Swartz, John F. Personal Recollections of a Veteran : John F. Swartz, a member of the 104th N. V. Y., relates something of his life in Southern prisons during the War of the Rebellion.
Donated by Barbara Wilcox.

Soldiers memorial : Capt. Will. Trembley's Company E, 104th Reg't N.Y. Vol. Infantry. Washington, D.C. : Case, Walrad & Baker, 1863
Description:    1 broadside : illustrations ; 56 x 46 cm
Abstract:    Lists the men who served in the company and their fate as of 1863, and the individual battles the company fought.
Held by SUNY Geneseo

Wiederight,, John. [Letter from John Wiederight, Weaverville, Virginia, to Susan Sylor]. 1862
Description:    1 item (4 pages on 1 sheet) ; sheet 22 x 14 cm.
In:    Liljenquist Family collection (Library of Congress) (DLC) 2010650519
Abstract:    Handwritten letter from Union soldier John Wiederight of Company F, 104th New York Infantry Regiment, to Susan Sylor noting his good health and how he expects to enter into battle before he sees her again.

Wiley, H. A. Letters, 1862-1863.
20 pages.
Letters, 1862-1863, from Captain H. A. Wiley (b. ca. 1836) of Company B, 104th New York Infantry, to his father and brother in Livingston County, New York, discussing military life, desertion and corruption, campaigning, civilians, and generals of the Union army. Wiley comments on campaigning in the Shenandoah Valley, General George McClellan and the Peninsular Campaign, intrigue among generals, Wiley's dislike of Generals Irvin McDowell and Abram Duryea, and the arrest of Ohio politician Clement Vallandigham by General Ambrose Burnside, as well as comments on the war effort.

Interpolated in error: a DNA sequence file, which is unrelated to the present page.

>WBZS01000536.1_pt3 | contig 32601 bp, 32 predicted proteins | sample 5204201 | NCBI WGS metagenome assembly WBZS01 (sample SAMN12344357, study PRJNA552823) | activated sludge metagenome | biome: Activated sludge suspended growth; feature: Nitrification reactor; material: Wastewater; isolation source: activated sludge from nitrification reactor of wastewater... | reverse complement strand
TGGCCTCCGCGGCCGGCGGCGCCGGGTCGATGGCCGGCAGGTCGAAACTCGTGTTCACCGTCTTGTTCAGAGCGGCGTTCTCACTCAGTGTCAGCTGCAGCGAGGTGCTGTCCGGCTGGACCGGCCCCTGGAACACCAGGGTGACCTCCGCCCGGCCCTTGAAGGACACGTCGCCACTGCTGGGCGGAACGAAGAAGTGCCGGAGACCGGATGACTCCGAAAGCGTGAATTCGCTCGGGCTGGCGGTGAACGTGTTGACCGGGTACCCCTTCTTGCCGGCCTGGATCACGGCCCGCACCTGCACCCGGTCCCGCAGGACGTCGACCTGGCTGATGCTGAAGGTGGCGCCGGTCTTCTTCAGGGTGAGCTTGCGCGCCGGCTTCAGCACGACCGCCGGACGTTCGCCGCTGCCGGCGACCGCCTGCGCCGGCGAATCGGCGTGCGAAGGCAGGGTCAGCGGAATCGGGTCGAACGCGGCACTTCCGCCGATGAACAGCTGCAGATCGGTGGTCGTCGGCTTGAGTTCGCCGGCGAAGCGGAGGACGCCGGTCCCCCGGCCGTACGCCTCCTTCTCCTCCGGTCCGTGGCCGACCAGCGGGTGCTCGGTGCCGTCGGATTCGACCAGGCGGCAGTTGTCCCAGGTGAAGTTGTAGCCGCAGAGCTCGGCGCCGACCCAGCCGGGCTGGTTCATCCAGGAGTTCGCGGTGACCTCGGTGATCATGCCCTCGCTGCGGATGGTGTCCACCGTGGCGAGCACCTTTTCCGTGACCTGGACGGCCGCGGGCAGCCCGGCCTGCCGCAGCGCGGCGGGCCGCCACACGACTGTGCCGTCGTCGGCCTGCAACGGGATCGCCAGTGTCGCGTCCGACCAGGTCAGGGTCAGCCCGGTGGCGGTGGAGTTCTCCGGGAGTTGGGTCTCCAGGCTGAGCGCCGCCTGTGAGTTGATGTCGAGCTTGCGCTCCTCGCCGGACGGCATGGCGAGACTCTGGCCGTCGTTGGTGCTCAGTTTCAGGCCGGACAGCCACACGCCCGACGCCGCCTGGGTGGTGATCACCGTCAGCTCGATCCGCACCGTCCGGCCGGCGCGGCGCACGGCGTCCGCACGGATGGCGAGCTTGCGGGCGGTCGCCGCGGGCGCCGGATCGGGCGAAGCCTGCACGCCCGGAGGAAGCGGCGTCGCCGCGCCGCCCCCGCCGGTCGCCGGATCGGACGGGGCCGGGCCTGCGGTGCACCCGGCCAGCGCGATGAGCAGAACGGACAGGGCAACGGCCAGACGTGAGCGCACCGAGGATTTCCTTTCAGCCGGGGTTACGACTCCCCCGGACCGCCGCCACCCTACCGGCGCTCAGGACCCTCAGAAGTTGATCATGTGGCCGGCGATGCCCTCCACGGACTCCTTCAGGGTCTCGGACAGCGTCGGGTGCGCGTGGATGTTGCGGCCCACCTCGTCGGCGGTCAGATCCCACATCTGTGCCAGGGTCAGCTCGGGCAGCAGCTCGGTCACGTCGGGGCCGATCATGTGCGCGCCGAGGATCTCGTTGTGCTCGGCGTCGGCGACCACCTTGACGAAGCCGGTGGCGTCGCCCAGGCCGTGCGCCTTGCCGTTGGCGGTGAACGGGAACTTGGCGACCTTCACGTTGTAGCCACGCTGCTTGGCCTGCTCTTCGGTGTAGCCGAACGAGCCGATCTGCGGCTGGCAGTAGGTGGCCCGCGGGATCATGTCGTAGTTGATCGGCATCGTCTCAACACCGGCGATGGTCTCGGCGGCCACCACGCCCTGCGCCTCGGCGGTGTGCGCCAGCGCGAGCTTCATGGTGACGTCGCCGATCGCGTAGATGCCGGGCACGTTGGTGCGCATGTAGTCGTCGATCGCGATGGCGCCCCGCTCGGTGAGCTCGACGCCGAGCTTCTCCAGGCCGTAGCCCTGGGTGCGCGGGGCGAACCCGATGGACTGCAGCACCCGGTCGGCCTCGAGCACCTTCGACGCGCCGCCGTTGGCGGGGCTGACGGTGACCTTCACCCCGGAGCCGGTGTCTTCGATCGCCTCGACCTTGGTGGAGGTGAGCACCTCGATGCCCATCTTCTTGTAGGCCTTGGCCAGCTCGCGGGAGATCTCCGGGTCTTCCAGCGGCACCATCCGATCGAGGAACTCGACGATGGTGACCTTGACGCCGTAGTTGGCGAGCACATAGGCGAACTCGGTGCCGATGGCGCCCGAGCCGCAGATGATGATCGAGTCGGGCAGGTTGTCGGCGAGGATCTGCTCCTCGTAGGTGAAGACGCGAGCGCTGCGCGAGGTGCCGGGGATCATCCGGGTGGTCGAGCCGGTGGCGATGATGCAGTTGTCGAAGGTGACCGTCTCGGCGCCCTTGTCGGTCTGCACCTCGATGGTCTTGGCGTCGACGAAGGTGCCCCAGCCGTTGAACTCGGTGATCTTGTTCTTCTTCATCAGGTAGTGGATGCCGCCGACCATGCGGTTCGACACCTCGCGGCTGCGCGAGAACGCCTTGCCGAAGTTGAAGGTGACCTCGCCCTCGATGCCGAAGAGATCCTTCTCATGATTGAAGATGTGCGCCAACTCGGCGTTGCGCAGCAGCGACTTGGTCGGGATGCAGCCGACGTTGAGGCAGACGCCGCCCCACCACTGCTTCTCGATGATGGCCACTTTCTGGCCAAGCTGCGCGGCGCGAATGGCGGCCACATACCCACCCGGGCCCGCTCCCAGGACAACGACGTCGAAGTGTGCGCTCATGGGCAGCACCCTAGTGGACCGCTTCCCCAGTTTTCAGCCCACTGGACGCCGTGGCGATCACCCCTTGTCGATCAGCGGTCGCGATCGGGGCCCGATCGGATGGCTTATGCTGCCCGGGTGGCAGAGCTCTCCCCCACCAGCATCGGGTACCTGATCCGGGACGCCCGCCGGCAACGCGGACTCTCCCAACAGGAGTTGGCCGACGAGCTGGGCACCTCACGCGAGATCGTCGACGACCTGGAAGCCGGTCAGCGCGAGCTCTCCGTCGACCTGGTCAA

Accession 45422. Located at the Library of Virginia in Richmond, Virginia.
Thank you to Ed Worman for pointing out this resource.

Willard, Kenneth, R. "Choosing a site for training camp creates a hassle." New York State and the Civil War. 2 :5 November, 1962. 1-6.

Wood, Ephraim A. Journal of Private Wood, 1862 June 29-September 13.
Description:    1 v
Abstract:    Wood's journal describes life in camp and on the march including weather, meals, drills, entertainment, work unloading trains and loading teams, being crippled by rheumatism, and war rumors. He gives excellent, detailed descriptions of his participation in the battles of Cedar Mountain and Second Bull Run, and the march to Antietam, including a truce to bury the dead after Cedar Mountain during which Generals Hartsuff and Stuart "spent two hours together under a shady tree talking of old times." Other topics include a sermon preached on Mark Tapley of "Martin Chuzzlewit," repairing clocks, a speech by General Banks, the local civilians near camp and on the line of march, particularly around Warrenton, Va., depredations by the 104th New York, employing African-Americans in camp, and a memorial service for Martin Van Buren Generals Carroll, Duryee´, Hartsuff, McDowell, Pope and Ricketts are briefly mentioned.
Held by the Albert and Shirley Small Special Collections Library, University of Virginia Library, Charlottesville, Va.


Unit bibliography from the Army Heritage Center

Items in the museum collection are in bold.